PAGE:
The concept of “farm-to-table” isn’t new for B.C. restaurants. What’s served from behind the wood is now also joining the sustainable locavore movement for a more complete offering. Brad Holmes, owner and executive chef at Olo in Victoria, has long been a vocal proponent of this movement, and his cocktail program reflects that. “Our whole restaurant is seasonal; the menu changes with what’s available on any given day and season. I always wanted to bring that to the bar. And now, with all of the great gins and vermouths and other local products, we can offer something that was grown in B.C., produced in B.C. and served in B.C.”
Can creative cocktails compete with wine for a place at the dinner table?
The relationship between cocktails and food lacks commitment in many people’s minds. Sure, a good Martini with a plate of freshly shucked oysters is a sexy start to any date, but is it the basis for a long-term love affair?
Spirit-based drinks have more success at the brunch or lunch table, either adding a bit of fizz to eggs Benedict, or providing a restorative hair-of-the-dog to the morning after the night before. The Mad Men-style three-Martini “business meeting” of old fashioned expense accounts has largely become a thing of nostalgia, and few ladies who lunch appear to have the same determination to drink as heartily as did their predecessors.
• 2 oz bourbon, infused with coffee andmakrut lime leaf* • 0.75 oz makrut lime leaf simple syrup • a dash of fresh ginger juice • 1.5 oz of tamarind water • A dash each of pomelo bitters and old fashioned bitters
Sabrine Dhaliwal takes over the guest experience at UVA
Sabrine Dhaliwal didn’t have to join UVA Wine & Cocktail Bar—with her bartending pedigree she would have had her choice of bar manager positions in this town. So why sign on to run the room that had, to date, been defined by Vancouver’s cocktail queen Lauren Mote?
“Why not?” Dhaliwal counters, with a playful smile. “I’ve known Lauren for about five years, so I’ve been fortunate enough to see how she built her cocktails and what avenues she goes in. I’m fortunate in that way to have an insight into that realm.”
For a drink so simple, the Negroni is one impressively complicated cocktail.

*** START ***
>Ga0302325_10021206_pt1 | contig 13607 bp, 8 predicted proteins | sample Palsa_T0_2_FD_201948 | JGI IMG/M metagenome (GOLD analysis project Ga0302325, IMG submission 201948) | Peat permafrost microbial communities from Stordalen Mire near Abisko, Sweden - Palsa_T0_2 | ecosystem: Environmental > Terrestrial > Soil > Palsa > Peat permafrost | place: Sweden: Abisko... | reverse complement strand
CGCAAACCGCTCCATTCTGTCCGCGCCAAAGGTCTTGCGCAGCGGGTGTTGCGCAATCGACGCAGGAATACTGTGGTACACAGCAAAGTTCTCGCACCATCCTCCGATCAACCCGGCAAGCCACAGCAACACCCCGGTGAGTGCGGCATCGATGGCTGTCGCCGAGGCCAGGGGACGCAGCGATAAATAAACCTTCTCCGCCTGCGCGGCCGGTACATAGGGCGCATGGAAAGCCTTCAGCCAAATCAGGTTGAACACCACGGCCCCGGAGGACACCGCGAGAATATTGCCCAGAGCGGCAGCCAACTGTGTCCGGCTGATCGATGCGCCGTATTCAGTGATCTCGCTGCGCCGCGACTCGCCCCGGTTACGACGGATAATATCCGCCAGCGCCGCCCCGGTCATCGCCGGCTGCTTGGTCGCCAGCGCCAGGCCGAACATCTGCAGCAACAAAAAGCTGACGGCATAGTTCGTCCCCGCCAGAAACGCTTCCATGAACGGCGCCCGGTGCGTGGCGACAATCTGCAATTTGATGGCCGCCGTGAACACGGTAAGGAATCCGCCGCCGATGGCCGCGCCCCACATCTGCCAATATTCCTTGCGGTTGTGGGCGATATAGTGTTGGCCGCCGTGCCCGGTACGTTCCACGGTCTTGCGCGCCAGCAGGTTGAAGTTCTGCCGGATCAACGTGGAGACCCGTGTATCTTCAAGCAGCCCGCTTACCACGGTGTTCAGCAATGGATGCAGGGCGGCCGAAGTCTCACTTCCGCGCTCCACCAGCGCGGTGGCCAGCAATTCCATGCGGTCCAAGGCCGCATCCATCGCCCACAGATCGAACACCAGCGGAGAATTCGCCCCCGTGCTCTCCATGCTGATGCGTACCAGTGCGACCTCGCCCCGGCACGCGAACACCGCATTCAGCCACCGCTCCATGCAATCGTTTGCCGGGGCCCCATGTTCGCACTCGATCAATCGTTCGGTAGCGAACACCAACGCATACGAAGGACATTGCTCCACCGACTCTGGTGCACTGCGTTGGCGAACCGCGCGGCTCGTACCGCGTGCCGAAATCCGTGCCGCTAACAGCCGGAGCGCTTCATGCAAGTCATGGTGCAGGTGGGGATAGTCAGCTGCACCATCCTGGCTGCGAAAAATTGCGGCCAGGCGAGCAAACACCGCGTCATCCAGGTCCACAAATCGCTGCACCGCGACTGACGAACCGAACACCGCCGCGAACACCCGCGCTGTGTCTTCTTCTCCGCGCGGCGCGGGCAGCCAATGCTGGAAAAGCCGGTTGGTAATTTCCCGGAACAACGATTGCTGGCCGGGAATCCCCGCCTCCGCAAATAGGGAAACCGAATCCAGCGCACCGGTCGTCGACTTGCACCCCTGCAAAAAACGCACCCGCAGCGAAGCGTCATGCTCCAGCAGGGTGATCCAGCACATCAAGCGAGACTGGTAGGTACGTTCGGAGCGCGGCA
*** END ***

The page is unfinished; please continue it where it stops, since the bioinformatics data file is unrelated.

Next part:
It contains only three ingredients—equal parts gin, sweet vermouth and Campari—but those three ingredients comprise a world of flavours and aromas: bitter, sweet, citrus, floral, herbal, spicy, medicinal. It has a sexy backstory, except that it isn’t true.
John Burns, our man at the bar, reveals the not-so-guilty pleasures of drinking alone
A man walks into a bar. He’s alone; it’s the same old story. Maybe he’s looking for company, or to get out of that hotel and watch the game, or just to unwind. So he orders a drink and it’s the right drink and it’s made well. He takes a breath, a sip. A breath, a sip.
Even in the age of 24/7 social check-ins and check-outs, it’s still possible to head to a bar and just…be. It’s one of my signal pleasures when I travel, which I do often for work. (I’m writing this on a plane now as it happens, en route to a bar.) After a wall of meetings, I want some alone time, but not alone alone. Follow? I want bustle around me but stillness within—perhaps that’s one definition of the right cocktail at the right spot.
Exactly a year ago, I was sitting in Munich’s Haus der Kunst, the gallery Hitler built to glorify Nazi art. On the main floor of that austere relic is one of the city’s best watering holes. There’s something both seedy and worldly about the Goldene Bar. Rattan chairs cluster conspiratorially around tables onto which fat candles slowly melt. Servers are friendly, children come and go, everyone’s wearing scarves and exactly nobody glances at the walls and their patently racist gilt paintings (original, from the ’30s) depicting the countries of the spirits served. It’s voyeur heaven, made perfect by a Cosmopolitan jolted by local bitters and (a quirky touch) a shot of Munich’s famed helles beer.